Article in Response to Controversy
Ruby Payne, author of the controversial A Framework for Understanding Poverty (2005), outlines the structure of life in poverty through the single variable of economic status. This article highlights the insufficiencies of Payne’s theory, which follows a similar ideology to the heavily disputed “culture of poverty” theory (Lewis, 1966; Wilson & Aponte, 1985), and explores a more ethical and respectful approach service providers can employ using effective cross-cultural communication. As similar theories have been substantially critiqued for pathologizing the language and mores of individuals living in poverty (Dudley-Marling, 2007), this article focuses on Payne’s oversimplification of both the causes and effects of poverty, as well as the methods by which professionals might approach the socioeconomic gap. Finally, we accept that Payne’s framework has filled a void amongst educators and other professionals, but we posit that this void is really about deeply embedded racism and classism that still exist in our educational and other social institutions (Gorski, 2008). Therefore, we do our best to provide another approach for those who work across various cultural communities in our professional and personal lives.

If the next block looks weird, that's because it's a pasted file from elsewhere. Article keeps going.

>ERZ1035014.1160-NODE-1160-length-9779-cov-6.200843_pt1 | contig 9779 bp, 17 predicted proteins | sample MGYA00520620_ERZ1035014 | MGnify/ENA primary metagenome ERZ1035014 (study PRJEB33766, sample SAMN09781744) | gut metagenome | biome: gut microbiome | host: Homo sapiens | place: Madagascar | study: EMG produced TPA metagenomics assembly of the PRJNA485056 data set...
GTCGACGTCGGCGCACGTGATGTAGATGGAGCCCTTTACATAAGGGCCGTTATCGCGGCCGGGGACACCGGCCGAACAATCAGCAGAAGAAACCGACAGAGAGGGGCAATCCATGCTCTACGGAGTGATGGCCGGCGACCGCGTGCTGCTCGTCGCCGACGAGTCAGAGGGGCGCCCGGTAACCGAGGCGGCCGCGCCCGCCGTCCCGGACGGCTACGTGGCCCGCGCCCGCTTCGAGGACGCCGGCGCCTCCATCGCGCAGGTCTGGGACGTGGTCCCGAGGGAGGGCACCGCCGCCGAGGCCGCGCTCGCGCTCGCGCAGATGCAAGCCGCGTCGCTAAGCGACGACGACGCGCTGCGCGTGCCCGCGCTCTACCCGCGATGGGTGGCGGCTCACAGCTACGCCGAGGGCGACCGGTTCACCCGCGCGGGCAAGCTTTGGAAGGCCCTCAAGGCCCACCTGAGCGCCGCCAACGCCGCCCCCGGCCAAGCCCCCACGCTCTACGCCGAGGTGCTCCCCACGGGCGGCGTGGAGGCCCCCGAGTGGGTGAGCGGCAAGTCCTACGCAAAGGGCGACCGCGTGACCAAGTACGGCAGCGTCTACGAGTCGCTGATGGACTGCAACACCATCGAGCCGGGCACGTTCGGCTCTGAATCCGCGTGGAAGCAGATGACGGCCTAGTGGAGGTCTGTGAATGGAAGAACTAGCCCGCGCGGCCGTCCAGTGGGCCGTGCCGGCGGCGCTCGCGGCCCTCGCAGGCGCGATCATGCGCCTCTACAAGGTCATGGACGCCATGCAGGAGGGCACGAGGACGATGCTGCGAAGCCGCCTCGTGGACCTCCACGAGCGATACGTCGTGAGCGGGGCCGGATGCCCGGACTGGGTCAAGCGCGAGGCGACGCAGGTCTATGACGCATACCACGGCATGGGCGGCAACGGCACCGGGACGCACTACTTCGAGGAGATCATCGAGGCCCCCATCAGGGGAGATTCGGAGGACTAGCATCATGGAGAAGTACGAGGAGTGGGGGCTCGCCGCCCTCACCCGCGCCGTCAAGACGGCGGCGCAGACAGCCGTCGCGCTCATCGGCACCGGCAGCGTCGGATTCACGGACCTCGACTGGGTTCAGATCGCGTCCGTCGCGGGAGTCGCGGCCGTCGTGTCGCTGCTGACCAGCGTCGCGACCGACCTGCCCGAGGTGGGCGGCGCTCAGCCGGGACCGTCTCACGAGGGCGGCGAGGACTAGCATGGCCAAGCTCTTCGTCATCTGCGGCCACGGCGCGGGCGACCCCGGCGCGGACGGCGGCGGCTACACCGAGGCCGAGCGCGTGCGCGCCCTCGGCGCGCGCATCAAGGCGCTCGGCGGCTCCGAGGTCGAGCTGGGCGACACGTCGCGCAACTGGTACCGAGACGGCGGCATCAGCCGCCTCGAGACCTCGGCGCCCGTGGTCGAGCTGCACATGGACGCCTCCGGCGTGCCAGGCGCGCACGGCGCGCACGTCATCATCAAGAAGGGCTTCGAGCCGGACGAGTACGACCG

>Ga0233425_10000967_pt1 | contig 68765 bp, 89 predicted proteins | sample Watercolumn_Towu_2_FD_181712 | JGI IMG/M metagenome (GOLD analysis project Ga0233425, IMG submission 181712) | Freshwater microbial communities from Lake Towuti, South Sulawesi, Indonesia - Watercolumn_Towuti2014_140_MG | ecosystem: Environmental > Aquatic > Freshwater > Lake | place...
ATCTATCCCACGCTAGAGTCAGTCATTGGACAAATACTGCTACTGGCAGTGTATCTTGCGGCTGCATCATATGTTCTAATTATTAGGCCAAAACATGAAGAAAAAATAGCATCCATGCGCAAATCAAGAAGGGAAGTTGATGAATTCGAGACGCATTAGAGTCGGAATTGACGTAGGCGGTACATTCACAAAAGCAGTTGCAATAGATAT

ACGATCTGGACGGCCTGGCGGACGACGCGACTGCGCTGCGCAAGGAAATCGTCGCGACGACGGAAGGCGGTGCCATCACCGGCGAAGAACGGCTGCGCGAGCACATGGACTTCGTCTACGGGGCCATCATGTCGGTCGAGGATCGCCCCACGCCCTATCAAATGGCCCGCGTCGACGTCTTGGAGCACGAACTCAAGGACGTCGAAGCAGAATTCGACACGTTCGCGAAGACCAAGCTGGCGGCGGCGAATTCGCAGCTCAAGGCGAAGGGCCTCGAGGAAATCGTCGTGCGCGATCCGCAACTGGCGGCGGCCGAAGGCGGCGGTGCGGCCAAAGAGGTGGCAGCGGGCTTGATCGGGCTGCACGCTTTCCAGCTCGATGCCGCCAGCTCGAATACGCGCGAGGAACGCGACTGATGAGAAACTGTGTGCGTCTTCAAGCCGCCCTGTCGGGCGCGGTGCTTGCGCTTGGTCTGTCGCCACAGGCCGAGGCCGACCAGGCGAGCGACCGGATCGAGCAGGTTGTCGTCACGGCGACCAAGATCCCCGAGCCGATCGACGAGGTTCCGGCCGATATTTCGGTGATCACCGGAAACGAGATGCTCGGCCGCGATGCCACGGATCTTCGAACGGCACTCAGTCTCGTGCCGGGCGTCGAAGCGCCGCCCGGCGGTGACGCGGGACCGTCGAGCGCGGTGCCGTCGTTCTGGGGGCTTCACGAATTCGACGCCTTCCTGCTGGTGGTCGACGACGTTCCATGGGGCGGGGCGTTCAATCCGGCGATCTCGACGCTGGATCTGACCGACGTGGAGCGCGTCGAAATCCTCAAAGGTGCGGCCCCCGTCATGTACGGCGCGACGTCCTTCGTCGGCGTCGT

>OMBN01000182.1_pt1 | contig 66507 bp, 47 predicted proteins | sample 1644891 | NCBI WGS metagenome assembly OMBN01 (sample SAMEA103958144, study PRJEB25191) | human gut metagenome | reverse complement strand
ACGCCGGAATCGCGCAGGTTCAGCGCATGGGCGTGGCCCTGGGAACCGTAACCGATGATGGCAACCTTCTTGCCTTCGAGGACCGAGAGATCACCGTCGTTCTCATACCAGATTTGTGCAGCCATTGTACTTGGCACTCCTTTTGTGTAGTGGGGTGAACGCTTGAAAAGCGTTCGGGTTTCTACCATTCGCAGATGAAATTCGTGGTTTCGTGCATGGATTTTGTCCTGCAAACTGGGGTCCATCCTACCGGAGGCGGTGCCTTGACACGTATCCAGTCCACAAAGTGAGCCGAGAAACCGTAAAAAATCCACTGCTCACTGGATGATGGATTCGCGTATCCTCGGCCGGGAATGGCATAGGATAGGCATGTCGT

EvansWinter, Venus and Cowie, Bevin
"Cross-Cultural Communication: Implications for Social Work Practice And a Departure From Payne,"
Journal of Educational Controversy: Vol. 4
, Article 8.
Available at: http://cedar.wwu.edu/jec/vol4/iss1/8